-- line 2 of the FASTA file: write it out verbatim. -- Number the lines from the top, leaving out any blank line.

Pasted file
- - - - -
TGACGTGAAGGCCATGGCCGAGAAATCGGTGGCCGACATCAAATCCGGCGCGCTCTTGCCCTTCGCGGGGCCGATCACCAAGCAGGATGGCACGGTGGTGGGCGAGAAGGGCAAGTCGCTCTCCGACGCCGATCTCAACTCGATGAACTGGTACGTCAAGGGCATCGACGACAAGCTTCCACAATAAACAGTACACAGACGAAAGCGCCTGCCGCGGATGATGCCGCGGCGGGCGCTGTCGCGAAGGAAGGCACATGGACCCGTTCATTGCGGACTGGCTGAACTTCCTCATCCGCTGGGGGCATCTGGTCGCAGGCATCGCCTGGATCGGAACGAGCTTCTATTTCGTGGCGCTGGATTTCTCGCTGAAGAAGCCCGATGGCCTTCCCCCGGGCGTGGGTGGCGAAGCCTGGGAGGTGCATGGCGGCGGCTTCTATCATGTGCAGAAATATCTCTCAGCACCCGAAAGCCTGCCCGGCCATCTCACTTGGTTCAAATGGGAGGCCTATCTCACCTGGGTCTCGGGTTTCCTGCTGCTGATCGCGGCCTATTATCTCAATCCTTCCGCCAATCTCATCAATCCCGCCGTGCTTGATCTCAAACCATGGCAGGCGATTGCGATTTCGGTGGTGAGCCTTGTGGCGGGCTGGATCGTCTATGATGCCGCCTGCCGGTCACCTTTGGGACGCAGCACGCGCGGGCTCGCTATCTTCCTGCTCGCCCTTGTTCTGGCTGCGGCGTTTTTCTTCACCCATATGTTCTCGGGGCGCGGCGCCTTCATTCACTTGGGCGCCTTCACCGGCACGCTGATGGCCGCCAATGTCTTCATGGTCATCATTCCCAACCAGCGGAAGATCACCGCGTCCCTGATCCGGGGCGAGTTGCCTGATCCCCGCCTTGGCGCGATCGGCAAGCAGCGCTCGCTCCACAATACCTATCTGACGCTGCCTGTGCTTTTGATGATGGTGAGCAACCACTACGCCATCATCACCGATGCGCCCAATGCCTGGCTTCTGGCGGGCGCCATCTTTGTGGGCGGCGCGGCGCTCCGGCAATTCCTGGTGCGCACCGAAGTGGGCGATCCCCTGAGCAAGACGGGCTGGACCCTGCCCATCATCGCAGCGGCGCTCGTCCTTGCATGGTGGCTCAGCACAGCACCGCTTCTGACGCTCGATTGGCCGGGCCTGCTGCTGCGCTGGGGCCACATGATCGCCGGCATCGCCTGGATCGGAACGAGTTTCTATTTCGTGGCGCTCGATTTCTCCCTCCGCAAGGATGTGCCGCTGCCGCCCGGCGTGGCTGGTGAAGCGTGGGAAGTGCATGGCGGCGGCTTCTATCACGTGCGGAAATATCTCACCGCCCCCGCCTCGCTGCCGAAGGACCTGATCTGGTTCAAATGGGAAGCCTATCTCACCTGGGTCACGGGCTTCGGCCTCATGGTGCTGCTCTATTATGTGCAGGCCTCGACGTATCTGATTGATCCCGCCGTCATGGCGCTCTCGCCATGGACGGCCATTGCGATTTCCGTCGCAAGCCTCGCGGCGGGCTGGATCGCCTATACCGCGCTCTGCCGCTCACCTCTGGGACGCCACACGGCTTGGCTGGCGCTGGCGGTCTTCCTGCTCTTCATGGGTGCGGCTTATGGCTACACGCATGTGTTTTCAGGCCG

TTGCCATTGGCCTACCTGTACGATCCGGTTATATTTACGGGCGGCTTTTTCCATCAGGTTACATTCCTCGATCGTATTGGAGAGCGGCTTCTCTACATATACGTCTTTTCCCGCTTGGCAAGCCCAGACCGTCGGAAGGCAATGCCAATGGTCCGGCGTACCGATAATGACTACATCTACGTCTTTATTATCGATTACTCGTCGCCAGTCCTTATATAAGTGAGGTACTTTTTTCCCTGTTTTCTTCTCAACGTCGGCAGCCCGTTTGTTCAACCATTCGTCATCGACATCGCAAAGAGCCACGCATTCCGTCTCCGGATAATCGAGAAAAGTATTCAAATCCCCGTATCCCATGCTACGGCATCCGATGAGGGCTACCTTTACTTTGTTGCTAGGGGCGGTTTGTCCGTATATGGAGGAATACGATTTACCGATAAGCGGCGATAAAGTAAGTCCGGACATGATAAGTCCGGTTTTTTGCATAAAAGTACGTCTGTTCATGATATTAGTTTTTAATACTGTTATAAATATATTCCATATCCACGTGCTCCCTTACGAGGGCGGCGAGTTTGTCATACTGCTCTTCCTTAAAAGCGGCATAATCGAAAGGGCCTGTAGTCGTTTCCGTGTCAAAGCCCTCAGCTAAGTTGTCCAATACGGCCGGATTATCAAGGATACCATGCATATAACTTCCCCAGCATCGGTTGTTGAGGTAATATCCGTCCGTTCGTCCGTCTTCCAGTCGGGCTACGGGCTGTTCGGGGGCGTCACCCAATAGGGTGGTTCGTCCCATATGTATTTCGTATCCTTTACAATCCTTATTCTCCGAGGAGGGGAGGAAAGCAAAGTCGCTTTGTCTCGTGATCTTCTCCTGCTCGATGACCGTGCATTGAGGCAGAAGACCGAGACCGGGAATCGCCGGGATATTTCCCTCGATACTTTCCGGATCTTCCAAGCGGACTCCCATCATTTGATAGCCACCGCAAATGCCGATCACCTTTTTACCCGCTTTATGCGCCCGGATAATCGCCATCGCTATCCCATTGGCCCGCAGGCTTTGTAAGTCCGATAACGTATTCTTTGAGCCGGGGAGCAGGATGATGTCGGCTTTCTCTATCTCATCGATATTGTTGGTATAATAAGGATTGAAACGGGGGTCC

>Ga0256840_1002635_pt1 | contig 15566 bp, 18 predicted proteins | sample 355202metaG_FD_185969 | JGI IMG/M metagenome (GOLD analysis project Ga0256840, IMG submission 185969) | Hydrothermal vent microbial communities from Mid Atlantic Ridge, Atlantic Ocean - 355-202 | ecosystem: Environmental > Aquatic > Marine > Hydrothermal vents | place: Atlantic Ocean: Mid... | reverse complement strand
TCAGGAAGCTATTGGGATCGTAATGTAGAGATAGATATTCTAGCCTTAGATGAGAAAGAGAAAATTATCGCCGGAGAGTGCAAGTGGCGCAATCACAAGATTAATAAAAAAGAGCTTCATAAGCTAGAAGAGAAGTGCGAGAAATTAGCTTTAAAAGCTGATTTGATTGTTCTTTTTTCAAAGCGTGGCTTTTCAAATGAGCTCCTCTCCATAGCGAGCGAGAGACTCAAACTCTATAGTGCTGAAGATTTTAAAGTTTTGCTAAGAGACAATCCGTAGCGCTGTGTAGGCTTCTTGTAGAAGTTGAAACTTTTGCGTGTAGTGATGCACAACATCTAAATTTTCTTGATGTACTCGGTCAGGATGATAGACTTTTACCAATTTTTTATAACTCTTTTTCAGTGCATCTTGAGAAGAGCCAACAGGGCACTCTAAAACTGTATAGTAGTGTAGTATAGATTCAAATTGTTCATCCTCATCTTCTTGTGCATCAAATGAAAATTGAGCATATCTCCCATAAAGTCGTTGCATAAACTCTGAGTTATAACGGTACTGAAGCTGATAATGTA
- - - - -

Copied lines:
TTGCCATTGGCCTACCTGTACGATCCGGTTATATTTACGGGCGGCTTTTTCCATCAGGTTACATTCCTCGATCGTATTGGAGAGCGGCTTCTCTACATATACGTCTTTTCCCGCTTGGCAAGCCCAGACCGTCGGAAGGCAATGCCAATGGTCCGGCGTACCGATAATGACTACATCTACGTCTTTATTATCGATTACTCGTCGCCAGTCCTTATATAAGTGAGGTACTTTTTTCCCTGTTTTCTTCTCAACGTCGGCAGCCCGTTTGTTCAACCATTCGTCATCGACATCGCAAAGAGCCACGCATTCCGTCTCCGGATAATCGAGAAAAGTATTCAAATCCCCGTATCCCATGCTACGGCATCCGATGAGGGCTACCTTTACTTTGTTGCTAGGGGCGGTTTGTCCGTATATGGAGGAATACGATTTACCGATAAGCGGCGATAAAGTAAGTCCGGACATGATAAGTCCGGTTTTTTGCATAAAAGTACGTCTGTTCATGATATTAGTTTTTAATACTGTTATAAATATATTCCATATCCACGTGCTCCCTTACGAGGGCGGCGAGTTTGTCATACTGCTCTTCCTTAAAAGCGGCATAATCGAAAGGGCCTGTAGTCGTTTCCGTGTCAAAGCCCTCAGCTAAGTTGTCCAATACGGCCGGATTATCAAGGATACCATGCATATAACTTCCCCAGCATCGGTTGTTGAGGTAATATCCGTCCGTTCGTCCGTCTTCCAGTCGGGCTACGGGCTGTTCGGGGGCGTCACCCAATAGGGTGGTTCGTCCCATATGTATTTCGTATCCTTTACAATCCTTATTCTCCGAGGAGGGGAGGAAAGCAAAGTCGCTTTGTCTCGTGATCTTCTCCTGCTCGATGACCGTGCATTGAGGCAGAAGACCGAGACCGGGAATCGCCGGGATATTTCCCTCGATACTTTCCGGATCTTCCAAGCGGACTCCCATCATTTGATAGCCACCGCAAATGCCGATCACCTTTTTACCCGCTTTATGCGCCCGGATAATCGCCATCGCTATCCCATTGGCCCGCAGGCTTTGTAAGTCCGATAACGTATTCTTTGAGCCGGGGAGCAGGATGATGTCGGCTTTCTCTATCTCATCGATATTGTTGGTATAATAAGGATTGAAACGGGGGTCC